National Museum of Australia Seeks Access Control Solution, Security Integration
THE National Museum of Australia is planning a major upgrade and integration of its electronic security solutions after the recent upgrade of its CCTV solution to full IP.
NMA will replace or upgrade its existing Honeywell EBI access control system, Commend intercom system, etc, with a new EACS, intercom system, new ACPs, new card readers, new access smart cards, new/existing electric strikes, new/existing electromagnetic locks, etc, with an associated HLI of security systems.
The work will include cabling all new equipment, existing equipment (as required), integrating equipment and the NMA supplied headend. The contractor will remove redundant equipment and cabling. They will also integrate the EACS and intercom system with other NMA security, IT and BMS equipment.
The work will include reconfiguration of the display console and monitor layout in the security control room for the EACS workstations and management of the cutover from the existing access control and intercom systems to the new EACS.
As part of the process, access control systems at NMA’s Acton and Vicars Street Mitchell premises shall also be completely upgraded. The existing access control Systems at McEacharn Place and Gladstone Street will be incorporated into the maintenance responsibilities/program of the EACS Upgrade.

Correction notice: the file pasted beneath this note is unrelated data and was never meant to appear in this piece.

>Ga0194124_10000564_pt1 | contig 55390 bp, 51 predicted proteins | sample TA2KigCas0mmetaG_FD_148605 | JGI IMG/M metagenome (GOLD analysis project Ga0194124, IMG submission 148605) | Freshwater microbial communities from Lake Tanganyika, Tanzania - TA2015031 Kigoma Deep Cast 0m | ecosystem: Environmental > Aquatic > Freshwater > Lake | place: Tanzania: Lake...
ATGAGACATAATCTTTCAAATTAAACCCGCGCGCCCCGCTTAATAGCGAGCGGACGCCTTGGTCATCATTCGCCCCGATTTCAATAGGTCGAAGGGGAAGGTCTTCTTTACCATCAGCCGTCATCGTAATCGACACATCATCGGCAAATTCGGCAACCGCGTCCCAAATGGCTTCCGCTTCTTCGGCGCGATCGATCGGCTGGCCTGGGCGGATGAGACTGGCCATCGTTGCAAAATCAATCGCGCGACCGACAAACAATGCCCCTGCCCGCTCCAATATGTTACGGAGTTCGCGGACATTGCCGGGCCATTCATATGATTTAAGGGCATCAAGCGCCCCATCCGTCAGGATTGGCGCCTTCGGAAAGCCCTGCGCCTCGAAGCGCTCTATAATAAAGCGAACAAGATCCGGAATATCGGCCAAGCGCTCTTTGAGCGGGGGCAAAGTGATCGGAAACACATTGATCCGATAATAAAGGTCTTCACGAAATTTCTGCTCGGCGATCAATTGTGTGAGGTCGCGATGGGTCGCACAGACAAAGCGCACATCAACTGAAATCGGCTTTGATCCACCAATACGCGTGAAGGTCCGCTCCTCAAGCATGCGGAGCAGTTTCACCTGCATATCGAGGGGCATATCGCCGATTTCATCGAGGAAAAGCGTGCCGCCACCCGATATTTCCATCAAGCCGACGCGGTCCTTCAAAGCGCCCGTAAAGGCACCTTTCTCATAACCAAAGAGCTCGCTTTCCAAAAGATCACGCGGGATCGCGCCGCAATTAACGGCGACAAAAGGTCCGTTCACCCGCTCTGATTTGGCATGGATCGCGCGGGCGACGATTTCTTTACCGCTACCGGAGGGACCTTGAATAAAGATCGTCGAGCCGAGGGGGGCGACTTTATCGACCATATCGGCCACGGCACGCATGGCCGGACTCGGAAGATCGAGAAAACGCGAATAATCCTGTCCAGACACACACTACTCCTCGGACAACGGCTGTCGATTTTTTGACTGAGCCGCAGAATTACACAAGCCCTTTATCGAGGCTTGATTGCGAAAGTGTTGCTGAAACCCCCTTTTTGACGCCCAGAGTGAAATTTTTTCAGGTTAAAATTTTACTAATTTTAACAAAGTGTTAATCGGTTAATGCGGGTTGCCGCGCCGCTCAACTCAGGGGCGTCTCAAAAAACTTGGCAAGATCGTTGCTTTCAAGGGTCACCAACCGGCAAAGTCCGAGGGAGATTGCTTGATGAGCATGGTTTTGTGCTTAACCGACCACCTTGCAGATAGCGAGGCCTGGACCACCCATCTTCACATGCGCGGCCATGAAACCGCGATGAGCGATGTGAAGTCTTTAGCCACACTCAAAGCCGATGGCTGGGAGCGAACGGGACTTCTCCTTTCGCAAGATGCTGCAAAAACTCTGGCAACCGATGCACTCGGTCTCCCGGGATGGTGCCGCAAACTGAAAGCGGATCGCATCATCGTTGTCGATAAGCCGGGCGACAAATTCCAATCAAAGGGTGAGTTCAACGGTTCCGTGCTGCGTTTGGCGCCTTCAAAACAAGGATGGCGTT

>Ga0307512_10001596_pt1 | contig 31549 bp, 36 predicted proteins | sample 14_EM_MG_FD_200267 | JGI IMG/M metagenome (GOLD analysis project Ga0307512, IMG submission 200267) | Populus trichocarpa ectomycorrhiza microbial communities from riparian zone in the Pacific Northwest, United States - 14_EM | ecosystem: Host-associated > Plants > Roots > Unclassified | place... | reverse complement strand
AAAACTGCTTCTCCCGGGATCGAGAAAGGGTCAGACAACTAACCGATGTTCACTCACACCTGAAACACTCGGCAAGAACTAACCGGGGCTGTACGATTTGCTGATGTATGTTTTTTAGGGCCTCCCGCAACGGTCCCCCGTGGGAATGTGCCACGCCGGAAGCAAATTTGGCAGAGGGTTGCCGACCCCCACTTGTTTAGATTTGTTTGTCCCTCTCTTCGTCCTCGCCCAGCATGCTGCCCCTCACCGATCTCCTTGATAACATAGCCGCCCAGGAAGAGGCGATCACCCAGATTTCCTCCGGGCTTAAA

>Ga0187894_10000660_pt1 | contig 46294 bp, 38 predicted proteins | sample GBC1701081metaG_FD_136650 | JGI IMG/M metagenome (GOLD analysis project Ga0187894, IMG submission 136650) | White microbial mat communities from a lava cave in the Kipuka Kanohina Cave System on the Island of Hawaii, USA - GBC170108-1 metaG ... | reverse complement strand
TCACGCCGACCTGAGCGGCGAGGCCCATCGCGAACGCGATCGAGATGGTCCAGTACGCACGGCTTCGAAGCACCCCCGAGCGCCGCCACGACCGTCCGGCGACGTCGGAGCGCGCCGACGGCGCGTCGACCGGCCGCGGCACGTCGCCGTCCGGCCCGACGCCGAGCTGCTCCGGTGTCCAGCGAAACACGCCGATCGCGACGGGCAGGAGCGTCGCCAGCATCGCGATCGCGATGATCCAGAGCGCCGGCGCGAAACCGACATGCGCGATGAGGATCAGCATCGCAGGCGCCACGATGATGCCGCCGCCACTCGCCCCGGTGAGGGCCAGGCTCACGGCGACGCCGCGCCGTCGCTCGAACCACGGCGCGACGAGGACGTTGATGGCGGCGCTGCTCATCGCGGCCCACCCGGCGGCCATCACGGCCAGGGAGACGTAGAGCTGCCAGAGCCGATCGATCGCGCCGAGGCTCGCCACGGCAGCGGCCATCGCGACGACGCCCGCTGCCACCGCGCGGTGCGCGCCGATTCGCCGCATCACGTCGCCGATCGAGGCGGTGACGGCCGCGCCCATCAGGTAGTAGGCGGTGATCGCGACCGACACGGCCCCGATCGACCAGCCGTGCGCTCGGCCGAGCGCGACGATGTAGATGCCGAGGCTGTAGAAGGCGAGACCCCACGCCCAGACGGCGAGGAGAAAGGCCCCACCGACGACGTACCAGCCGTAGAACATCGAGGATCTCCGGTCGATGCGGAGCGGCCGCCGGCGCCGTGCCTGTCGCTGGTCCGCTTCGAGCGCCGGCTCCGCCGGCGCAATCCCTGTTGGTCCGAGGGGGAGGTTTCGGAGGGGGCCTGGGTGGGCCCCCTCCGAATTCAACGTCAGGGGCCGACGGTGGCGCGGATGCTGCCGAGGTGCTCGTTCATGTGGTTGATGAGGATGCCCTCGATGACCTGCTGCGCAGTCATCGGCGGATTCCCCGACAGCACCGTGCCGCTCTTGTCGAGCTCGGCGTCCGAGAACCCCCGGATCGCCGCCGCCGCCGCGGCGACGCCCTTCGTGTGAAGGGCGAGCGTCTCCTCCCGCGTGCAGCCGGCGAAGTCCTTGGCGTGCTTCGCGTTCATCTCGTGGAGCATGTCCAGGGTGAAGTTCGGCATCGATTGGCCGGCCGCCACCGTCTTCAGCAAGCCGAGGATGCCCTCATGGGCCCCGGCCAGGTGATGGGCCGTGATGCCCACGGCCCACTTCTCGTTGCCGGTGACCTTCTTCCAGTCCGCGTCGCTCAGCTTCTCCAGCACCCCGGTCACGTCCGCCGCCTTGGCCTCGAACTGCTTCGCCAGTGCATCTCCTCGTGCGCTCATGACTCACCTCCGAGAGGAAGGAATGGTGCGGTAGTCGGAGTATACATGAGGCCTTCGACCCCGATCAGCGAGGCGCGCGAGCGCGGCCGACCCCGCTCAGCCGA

The National Museum of Australia preserves and interprets Australia's social history, exploring the key issues, people and events that have shaped the nation. The building has 6600 square metres of exhibition space and is composed of several individual spaces pieced together like a jigsaw puzzle, forming a semicircle around the Garden of Australian Dreams.
Designed by architect Howard Raggatt (design architect and design director for the project), the museum building is based on a theme of knotted ropes, symbolically bringing together the stories of Australians. The shape of the main entrance hall continues this theme and the entirely non-symmetrical complex is designed to not look like a museum, with startling colours and angles, unusual spaces and unpredictable projections and textures.
In December 1996 the building of the Museum was announced as the key Centenary of Federation project, and Acton Peninsula was chosen as the site, with funding confirmed in 1997. The National Museum of Australia opened on 11 March 2001. It is home to the National Historical Collection and is one of the nation’s major cultural institutions.
Closing date for the tender is June 23, 2017. ♦